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Maggie McNamara
Born Marguerite McNamara
June 18, 1928(1928-06-18)
New York City, New York
Died February 18, 1978 (aged 49)
New York City, New York
Spouse(s) David Swift

Marguerite "Maggie" McNamara (June 18, 1928 – February 18, 1978) was an American stage, film, and television actress.


Early life

Born in New York City, McNamara was one of four children born to Irish American parents. Her mother was born in England to Irish parents.[1] She attended Textile High School in New York and worked as a teen model while studying drama and dance.[2] McNamara became one of the most successful models of John Robert Powers' modeling agency, and she commented on her modeling days:

"I was terrible shy and I used to work on myself to keep from showing it. When I was facing a camera I pretended that neither it nor the photographer were there. I played a game with myself according to the clothes I was wearing. [..] You have to feel right in what you are wearing, to have it look right. Just as each period has its own fashion, each person has his own style. When you find it I think you should stay with it. When I was modeling I had to dress exactly as Vogue wanted the picture to be. But any good quality becomes something else when it is overdone and I feel that this applies to being too clothesconscious. I don't care what the fashion dictator says. I will not follow if it's not right for me. But your over-all impression consists of more than clothes. Your grooming, posture, the sound of your voice and your perfume play a part in the total picture you create."[1]


In 1951, she began her acting career when she took over Barbara Bel Geddes' role as Patty O'Neill in the stage production of The Moon Is Blue.[3] Later that year, she made her Broadway debut in The King of Friday's Men.

In 1953, she went to Hollywood to reprise her role in Otto Preminger's film version of The Moon Is Blue. Her performance earned her an Academy Award nomination for Best Actress and a BAFTA nomination for Most Promising Newcomer to Film. McNamara's second film role was in Three Coins in the Fountain (1954). Although her career started off well, she made only two more films after Three Coins. In the early 1960s, she appeared in several television shows including an episode of The Twilight Zone entitled "Ring-a-Ding Girl". McNamara's last onscreen role was in a 1964 episode of The Alfred Hitchcock Hour entitled "The Body in the Barn".

Personal life and death

McNamara was married to actor/director David Swift. The marriage ended in divorce and McNamara never remarried.[4] After her last onscreen role in 1964, McNamara fell out of public view and spent her later years working as a typist in New York City. In February 1978, she was found dead after a deliberate overdose of sleeping pills.[2] According to police reports, she left a suicide note and had a history of mental illness.[4]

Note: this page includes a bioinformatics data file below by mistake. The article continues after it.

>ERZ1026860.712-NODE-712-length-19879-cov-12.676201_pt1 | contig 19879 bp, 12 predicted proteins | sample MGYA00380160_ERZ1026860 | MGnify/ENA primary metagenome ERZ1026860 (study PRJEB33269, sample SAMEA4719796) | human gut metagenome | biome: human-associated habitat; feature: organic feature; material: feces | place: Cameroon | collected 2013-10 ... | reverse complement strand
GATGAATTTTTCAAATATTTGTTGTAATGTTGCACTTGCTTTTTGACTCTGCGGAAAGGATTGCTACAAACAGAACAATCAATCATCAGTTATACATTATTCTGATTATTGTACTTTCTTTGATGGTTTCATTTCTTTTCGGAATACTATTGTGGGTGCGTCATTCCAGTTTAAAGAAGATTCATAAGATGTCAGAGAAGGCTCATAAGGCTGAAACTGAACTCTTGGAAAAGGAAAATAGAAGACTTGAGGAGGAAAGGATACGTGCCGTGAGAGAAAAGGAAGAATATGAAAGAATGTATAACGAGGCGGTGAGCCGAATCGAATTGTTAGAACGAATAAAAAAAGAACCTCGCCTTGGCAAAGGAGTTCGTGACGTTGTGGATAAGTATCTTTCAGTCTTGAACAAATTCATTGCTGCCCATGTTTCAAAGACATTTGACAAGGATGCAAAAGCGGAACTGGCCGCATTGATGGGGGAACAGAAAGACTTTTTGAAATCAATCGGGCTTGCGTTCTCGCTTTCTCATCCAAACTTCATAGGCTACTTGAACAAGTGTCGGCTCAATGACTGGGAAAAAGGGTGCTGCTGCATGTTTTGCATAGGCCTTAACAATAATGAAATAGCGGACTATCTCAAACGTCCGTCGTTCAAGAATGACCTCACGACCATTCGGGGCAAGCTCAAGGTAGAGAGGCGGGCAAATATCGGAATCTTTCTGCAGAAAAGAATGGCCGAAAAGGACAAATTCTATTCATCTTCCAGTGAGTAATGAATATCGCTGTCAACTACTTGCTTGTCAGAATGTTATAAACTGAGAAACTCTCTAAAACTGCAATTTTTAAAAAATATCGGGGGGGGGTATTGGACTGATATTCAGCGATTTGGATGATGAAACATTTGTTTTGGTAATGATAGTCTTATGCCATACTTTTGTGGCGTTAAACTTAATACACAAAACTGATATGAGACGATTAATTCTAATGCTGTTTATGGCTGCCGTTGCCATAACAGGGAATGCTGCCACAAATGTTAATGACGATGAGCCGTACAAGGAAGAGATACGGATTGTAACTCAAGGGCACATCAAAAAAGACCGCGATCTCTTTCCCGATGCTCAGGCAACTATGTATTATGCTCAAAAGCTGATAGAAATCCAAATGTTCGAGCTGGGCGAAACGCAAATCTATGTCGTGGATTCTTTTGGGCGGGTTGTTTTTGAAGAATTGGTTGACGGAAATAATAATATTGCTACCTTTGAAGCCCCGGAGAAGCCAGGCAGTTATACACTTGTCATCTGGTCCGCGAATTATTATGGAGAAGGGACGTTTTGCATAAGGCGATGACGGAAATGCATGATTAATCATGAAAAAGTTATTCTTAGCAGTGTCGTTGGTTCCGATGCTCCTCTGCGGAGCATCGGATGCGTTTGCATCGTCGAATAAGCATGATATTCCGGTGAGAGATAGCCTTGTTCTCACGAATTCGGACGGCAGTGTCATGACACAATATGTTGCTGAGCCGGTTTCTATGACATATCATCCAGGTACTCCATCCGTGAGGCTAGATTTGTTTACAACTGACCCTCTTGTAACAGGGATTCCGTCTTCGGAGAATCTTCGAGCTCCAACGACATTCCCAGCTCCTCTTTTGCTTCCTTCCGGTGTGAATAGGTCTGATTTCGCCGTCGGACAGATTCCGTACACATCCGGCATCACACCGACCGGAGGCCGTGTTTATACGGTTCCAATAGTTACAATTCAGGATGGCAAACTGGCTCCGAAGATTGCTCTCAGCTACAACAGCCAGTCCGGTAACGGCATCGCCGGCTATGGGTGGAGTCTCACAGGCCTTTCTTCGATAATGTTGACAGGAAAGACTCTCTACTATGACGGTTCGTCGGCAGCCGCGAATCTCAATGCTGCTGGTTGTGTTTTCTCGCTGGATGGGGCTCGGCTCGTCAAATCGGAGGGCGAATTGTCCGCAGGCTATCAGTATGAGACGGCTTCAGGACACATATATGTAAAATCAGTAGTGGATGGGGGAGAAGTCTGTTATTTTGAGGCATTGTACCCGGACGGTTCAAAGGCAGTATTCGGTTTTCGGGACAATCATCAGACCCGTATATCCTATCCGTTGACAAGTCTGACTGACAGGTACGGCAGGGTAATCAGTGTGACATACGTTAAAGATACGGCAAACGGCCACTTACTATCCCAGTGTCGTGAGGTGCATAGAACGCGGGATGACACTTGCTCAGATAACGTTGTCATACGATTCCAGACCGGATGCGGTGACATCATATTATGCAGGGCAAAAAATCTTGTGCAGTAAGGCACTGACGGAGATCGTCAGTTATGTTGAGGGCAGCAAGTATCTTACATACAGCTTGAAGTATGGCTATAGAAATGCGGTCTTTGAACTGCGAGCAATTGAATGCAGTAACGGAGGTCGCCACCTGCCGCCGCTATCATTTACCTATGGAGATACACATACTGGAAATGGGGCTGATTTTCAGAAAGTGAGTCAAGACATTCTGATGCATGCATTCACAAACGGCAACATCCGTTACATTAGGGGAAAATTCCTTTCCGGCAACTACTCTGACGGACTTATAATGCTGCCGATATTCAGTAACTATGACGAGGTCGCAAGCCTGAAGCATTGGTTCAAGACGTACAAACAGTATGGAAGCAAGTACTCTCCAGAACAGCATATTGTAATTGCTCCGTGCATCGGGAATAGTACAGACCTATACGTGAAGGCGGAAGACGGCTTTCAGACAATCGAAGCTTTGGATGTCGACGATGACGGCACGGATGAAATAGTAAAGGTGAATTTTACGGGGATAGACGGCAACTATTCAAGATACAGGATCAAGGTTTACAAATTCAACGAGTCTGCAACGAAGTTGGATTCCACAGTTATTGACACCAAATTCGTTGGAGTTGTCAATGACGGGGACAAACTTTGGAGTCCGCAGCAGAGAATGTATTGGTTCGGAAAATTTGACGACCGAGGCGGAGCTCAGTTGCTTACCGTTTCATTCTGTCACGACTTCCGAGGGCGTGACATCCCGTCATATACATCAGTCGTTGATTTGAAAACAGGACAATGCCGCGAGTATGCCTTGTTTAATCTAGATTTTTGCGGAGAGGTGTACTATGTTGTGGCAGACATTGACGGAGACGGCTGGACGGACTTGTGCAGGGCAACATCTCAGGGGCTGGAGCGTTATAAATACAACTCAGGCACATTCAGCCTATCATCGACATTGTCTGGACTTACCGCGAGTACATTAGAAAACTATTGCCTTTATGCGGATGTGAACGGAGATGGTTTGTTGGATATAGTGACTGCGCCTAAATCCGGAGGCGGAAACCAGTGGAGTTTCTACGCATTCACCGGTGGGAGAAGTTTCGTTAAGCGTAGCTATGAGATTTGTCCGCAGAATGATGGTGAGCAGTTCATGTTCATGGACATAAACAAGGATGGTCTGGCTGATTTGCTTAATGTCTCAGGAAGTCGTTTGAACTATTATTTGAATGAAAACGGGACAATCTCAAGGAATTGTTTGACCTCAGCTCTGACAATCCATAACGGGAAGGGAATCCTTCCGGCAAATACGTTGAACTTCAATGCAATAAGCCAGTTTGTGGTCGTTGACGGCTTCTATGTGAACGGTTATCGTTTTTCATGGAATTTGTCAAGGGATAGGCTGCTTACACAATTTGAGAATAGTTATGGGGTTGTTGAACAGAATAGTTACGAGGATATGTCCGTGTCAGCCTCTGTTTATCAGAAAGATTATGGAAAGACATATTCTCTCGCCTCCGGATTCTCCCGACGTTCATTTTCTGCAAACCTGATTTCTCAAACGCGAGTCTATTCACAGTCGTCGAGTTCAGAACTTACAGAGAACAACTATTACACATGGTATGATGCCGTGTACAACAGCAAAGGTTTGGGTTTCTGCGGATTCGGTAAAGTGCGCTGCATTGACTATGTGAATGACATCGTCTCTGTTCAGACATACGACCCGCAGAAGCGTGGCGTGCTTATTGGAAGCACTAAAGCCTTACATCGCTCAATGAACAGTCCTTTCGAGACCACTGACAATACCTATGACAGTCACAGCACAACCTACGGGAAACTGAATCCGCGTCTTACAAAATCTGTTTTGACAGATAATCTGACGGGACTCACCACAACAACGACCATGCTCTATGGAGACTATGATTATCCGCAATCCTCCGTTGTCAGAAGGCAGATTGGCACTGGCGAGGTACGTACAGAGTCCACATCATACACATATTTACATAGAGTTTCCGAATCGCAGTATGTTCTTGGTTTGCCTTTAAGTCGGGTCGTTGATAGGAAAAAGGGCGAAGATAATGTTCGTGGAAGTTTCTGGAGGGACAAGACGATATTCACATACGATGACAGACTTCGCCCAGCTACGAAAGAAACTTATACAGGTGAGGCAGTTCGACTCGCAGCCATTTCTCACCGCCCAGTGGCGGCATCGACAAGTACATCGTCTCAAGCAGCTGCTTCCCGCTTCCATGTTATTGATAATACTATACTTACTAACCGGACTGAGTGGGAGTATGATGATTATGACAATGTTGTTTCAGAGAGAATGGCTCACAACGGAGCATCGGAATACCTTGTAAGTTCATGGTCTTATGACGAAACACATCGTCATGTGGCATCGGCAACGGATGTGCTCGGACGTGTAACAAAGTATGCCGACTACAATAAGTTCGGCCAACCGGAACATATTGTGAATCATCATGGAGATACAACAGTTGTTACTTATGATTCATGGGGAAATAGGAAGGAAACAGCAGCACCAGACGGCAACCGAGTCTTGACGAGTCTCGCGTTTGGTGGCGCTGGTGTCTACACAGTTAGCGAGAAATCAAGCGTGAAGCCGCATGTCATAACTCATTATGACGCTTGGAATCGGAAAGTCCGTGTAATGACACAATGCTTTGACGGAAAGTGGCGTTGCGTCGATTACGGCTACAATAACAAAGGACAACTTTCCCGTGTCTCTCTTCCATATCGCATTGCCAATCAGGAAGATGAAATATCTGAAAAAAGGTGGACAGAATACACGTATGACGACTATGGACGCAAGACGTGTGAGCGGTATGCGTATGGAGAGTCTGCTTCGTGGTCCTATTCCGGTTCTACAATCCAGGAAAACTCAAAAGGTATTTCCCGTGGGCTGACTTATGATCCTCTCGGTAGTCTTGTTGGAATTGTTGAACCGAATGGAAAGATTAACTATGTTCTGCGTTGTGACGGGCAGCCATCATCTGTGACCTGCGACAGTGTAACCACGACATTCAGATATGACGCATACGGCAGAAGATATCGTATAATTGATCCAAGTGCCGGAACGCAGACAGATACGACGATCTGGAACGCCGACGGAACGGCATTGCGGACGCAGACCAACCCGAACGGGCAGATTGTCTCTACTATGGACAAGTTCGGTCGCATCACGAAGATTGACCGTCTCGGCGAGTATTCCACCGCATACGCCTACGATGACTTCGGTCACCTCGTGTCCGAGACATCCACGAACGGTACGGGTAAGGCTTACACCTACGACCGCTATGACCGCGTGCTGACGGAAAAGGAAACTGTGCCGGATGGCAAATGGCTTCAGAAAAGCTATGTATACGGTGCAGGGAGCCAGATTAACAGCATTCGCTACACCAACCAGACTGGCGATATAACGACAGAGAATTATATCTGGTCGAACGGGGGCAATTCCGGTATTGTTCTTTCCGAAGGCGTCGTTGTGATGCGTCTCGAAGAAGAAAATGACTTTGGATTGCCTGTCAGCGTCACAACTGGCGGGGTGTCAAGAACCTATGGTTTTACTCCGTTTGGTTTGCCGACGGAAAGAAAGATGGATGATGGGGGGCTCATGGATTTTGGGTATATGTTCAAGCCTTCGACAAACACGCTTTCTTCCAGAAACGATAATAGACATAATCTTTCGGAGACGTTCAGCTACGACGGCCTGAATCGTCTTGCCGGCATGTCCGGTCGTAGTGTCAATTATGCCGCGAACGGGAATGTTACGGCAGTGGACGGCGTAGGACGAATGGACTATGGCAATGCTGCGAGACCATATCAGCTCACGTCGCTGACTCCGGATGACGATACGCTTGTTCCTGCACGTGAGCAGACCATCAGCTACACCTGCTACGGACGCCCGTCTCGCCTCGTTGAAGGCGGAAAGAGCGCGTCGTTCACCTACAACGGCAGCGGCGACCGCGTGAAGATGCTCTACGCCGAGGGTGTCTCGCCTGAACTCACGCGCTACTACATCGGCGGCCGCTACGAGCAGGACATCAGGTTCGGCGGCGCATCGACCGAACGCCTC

Maggie McNamara is interred in Saint Charles Cemetery in Farmingdale, Long Island, New York.


Year Film Role Notes
1953 The Moon Is Blue Patty O'Neill
Die Jungfrau auf dem Dach Tourist Uncredited
Alternative title: The Girl on the Roof
1954 Three Coins in the Fountain Maria Williams
1955 Prince of Players Mary Devlin Booth
1963 The Cardinal Florrie Fermoyle
Year Title Role Notes
1963 Ben Casey Dede Blake 1 episode
The Twilight Zone Barbara "Bunny" Blake 1 episode
1964 The Great Adventure Laura Drake
The Greatest Show on Earth Moira O'Kelley 1 episode
The Alfred Hitchcock Hour Camilla 1 episode

Award nominations

Year Award Result Category Film
1954 Academy Award Nominated Best Actress in a Leading Role The Moon Is Blue
1955 BAFTA Award Most Promising Newcomer to Film The Moon Is Blue


  1. ^ a b "Maggie McNamara Is Just as on Screen" by Lydia Lane, San Antonio Express-News, June 11, 1954, p. 29
  2. ^ a b Brettell, Andrew; King, Noel; Kennedy, Damien; Imwold, Denise (2005). Cut!: Hollywood Murders, Accidents, and Other Tragedies. Leonard, Warren Hsu; von Rohr, Heather. Barrons Educational Series. pp. 277. ISBN 0-764-15858-9. 
  3. ^ Brennan, Sandra. "Maggie McNamara biography". Retrieved 2008-01-18. 
  4. ^ a b Katz, Ephraim (1994). The Film Encyclopedia: The Most Comprehensive Encyclopedia of World Cinema in a Single Volume (2 ed.). HarperCollins Publishers. pp. 877. ISBN 0-062-73089-4. 

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